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Justin Trudeau, left, and Patrick Brazeau fight during their charity boxing match in Ottawa in 2012.

Chris Wattie/Reuters

Indigenous advocates are denouncing Prime Minister Justin Trudeau's recent comments about Senator Patrick Brazeau in Rolling Stone magazine, saying his remarks could damage the Liberal government's relationship with aboriginal people.

In the U.S. magazine's August cover story, which asks "Why Can't He Be Our President?," Mr. Trudeau describes his surprise victory in a 2012 charity boxing match against Mr. Brazeau, a former Conservative who hails from the Kitigan Zibi First Nation in Quebec.

"I wanted someone who would be a good foil, and we stumbled upon the scrappy tough-guy senator from an Indigenous community. He fit the bill, and it was a very nice counterpoint," Mr. Trudeau says in the article. "I saw it as the right kind of narrative, the right story to tell."

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First Nations leaders say the Prime Minister's remarks about Mr. Brazeau fly in the face of his government's commitment to a renewed relationship with Indigenous people.

"I was actually shocked to read that coming from someone who's been speaking about reconciliation and repairing relationships," said Pam Palmater, an associate professor and chair in Indigenous governance at Ryerson University in Toronto.

"To read this super-arrogant, super-racist comment was really disgusting."

Assembly of First Nations regional chief Roger Augustine, who represents New Brunswick and Prince Edward Island, said Mr. Trudeau's comments about Mr. Brazeau could undermine his government's message.

"To describe him like that is demeaning," Mr. Augustine said. "It's not a professional way for anyone to talk."

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Cindy Blackstock, a First Nations' children's advocate and social-work professor at McGill University, said Mr. Trudeau's comments play into a narrative about colonialization "where Indigenous peoples are the savages and the non-Indigenous people are the civilized."

"It's unfortunate," Prof. Blackstock said. "He's using Indigenous peoples to try and emphasize the good qualities about himself.

"That really reinforces a lot of negative stereotypes about Indigenous peoples," she added.

She said Mr. Trudeau's remarks lead to more questions about the Prime Minister's commitment to an equal relationship with Canada's Indigenous peoples. Mr. Trudeau recently suggested the government is not providing First Nations with the same level of funding for child welfare and health services available off-reserve because native communities do not yet know how they would spend additional funds.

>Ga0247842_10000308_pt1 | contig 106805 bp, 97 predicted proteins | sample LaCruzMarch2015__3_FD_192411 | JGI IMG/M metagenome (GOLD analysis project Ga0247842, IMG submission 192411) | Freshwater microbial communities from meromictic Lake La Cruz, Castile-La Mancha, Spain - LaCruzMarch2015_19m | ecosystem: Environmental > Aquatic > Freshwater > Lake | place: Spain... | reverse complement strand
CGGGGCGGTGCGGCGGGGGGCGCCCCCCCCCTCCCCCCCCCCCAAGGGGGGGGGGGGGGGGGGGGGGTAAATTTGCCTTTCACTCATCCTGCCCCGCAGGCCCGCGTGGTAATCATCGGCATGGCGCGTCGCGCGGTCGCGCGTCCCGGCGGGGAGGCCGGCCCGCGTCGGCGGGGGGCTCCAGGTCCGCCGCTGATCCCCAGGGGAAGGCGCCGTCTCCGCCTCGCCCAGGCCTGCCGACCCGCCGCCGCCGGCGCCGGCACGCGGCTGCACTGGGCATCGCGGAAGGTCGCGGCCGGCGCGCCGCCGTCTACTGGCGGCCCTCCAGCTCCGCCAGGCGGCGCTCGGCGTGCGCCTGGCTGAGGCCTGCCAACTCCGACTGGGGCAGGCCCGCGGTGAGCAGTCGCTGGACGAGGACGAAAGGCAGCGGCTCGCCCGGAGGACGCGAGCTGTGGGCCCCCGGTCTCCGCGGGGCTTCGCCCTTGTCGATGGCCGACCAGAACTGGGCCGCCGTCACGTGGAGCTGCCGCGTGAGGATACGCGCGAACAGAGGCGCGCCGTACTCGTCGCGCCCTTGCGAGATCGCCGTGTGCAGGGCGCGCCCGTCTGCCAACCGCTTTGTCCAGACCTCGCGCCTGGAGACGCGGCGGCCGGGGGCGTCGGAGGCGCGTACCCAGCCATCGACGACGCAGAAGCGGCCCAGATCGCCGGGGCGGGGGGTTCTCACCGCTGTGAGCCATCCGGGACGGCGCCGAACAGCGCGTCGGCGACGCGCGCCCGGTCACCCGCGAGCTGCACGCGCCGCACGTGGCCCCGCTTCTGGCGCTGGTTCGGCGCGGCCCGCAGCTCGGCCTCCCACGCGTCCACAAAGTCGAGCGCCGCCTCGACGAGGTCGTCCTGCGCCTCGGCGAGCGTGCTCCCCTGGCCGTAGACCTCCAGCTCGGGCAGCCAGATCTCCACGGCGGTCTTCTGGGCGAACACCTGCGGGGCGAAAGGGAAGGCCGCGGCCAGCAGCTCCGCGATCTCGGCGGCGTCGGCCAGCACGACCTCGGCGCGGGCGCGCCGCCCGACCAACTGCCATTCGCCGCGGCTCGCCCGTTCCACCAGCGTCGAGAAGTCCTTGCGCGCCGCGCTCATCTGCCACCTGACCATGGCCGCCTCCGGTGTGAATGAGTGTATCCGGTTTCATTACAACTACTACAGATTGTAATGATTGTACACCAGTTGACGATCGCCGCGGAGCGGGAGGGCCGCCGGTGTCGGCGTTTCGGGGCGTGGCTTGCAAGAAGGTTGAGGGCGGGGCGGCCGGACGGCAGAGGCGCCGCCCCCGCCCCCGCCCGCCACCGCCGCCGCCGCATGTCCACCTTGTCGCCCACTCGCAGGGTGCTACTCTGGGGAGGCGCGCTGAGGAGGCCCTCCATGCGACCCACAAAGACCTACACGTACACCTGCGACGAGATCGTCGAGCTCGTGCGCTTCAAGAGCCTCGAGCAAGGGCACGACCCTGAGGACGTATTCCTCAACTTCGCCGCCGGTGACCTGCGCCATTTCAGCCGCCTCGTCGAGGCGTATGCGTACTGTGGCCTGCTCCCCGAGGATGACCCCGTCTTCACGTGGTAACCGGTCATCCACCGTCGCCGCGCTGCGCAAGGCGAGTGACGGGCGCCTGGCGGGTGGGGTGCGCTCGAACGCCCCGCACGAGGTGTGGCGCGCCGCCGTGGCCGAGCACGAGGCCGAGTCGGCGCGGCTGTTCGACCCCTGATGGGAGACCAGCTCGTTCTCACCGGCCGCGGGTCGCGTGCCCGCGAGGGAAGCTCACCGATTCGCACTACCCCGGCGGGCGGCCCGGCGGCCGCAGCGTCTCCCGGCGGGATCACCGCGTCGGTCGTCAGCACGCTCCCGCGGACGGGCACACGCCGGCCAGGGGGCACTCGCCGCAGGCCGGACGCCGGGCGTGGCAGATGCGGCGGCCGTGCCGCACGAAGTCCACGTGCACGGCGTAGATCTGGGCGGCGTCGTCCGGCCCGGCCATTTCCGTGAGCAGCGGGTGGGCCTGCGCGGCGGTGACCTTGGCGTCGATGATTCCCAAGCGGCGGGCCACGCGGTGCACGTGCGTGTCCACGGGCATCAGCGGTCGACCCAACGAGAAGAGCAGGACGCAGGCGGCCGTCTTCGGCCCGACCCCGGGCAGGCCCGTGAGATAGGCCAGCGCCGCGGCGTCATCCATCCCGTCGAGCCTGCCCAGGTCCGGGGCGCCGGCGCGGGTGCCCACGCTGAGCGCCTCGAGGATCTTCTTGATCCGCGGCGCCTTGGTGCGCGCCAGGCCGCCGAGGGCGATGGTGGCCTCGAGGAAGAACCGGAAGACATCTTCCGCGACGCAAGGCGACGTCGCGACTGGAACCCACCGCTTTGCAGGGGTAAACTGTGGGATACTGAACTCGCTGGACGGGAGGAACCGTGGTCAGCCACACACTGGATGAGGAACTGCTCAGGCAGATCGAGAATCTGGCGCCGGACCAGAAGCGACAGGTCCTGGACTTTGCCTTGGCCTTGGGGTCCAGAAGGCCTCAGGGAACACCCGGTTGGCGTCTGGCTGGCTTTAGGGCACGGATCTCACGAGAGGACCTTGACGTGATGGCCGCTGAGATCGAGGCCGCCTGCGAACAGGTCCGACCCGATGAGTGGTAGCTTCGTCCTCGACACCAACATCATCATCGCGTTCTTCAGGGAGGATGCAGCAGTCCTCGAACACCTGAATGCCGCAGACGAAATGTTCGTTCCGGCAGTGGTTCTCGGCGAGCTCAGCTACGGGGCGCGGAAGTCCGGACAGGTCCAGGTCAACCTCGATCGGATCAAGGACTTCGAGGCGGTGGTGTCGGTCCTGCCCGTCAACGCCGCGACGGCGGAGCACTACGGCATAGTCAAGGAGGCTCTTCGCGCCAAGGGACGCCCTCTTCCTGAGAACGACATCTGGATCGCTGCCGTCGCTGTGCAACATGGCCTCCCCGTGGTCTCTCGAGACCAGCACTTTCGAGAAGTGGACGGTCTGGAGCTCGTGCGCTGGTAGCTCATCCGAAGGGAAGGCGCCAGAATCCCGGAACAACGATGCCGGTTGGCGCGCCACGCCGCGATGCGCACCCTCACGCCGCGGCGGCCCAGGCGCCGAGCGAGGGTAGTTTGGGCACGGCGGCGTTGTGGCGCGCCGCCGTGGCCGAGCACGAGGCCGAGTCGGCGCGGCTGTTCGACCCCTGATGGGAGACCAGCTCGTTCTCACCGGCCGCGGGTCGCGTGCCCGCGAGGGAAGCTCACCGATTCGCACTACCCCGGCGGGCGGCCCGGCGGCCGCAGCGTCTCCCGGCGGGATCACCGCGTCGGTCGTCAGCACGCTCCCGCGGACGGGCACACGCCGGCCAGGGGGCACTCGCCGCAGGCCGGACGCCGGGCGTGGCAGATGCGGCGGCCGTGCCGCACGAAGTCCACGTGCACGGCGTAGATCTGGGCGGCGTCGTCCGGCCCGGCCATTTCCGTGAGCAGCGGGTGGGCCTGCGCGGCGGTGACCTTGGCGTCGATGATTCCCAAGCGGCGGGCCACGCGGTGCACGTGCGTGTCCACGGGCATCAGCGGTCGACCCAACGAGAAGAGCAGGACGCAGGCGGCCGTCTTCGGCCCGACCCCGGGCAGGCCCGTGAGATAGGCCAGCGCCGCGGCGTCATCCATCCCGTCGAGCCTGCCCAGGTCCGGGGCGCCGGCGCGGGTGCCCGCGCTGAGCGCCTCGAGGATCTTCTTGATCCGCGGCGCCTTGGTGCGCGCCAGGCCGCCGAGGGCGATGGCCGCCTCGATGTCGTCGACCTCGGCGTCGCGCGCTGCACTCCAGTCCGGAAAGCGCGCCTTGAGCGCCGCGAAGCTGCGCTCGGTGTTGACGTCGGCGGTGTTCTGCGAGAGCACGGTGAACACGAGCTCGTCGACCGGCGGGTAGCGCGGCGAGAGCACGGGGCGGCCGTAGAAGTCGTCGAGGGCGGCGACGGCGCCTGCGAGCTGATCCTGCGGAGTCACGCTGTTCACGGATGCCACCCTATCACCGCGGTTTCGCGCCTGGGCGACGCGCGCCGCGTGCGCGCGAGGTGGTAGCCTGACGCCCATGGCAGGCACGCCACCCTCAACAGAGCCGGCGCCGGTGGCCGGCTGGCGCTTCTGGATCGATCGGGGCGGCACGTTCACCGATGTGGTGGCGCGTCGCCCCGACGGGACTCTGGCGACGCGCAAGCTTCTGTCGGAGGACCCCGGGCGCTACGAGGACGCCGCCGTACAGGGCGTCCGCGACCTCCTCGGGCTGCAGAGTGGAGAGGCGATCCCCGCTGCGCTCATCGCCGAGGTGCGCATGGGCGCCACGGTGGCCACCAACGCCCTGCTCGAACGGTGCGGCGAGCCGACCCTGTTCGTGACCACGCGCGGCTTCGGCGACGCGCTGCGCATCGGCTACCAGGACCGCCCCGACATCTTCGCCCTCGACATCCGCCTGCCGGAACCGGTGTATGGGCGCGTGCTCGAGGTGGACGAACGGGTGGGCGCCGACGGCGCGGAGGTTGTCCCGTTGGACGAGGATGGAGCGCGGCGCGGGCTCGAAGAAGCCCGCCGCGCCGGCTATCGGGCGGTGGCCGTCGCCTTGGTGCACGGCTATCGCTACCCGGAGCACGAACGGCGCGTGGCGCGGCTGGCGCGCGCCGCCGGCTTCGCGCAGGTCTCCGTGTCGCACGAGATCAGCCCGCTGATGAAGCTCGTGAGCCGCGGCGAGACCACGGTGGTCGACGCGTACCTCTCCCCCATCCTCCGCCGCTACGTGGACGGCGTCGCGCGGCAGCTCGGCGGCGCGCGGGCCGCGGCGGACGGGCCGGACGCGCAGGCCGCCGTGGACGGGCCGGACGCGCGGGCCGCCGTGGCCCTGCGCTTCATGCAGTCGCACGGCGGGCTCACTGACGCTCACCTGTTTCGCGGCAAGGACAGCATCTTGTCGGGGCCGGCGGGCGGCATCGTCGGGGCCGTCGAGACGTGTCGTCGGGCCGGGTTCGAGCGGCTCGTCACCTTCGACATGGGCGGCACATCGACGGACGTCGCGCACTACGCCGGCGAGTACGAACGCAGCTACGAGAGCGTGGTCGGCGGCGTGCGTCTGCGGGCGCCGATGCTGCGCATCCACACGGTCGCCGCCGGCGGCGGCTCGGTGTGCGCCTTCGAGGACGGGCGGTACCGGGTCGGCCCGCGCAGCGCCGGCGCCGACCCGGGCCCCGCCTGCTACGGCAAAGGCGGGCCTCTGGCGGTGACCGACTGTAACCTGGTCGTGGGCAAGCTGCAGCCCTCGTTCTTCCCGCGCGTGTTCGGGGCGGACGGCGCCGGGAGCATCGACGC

"As a pattern, it's concerning," Prof. Blackstock said. She called on Mr. Trudeau to clarify his remarks to ensure they aren't repeated in the future.

Robert Jago, a First Nations activist and writer, said many minority men are familiar with the stereotyping that Mr. Brazeau faced because of his race.

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"It's sad to see Trudeau not just buying into that stereotype, but using it for political gain," he wrote in an e-mail. "If Trudeau believed in reconciliation, I'd think that he would be striving to show common cause with his fellow parliamentarians of Indigenous ancestry, not objectifying them as he has Brazeau."

A spokesman for the Prime Minister's Office said Mr. Trudeau's commitment to reconciliation can be measured by his actions. "He has made it clear that there is no relationship more important to him – and to our government – than reconciliation with Indigenous peoples," spokesman Cameron Ahmad said in an e-mail. This includes launching a national inquiry into missing and murdered Indigenous women, which is now seen by many as troubled, as well as billions of new dollars promised for education, health and social development on reserves.

"We are fully committed to a renewed nation-to-nation relationship and to reconciliation," Mr. Ahmad said.

Mr. Brazeau declined an interview request. In a message to the Aboriginal Peoples Television Network last week about the Rolling Stone article, he wrote, "I'll take it as a compliment."

Mr. Brazeau has seen his share of troubles. He returned to the Senate in 2016 as an independent after a long judicial saga, including charges relating to housing expenses that were later dropped. He was kicked out of the Conservative caucus in 2013 after being arrested following a domestic-violence call to police. In 2015, he pleaded guilty to reduced charges related to assault and cocaine possession and received an unconditional discharge.

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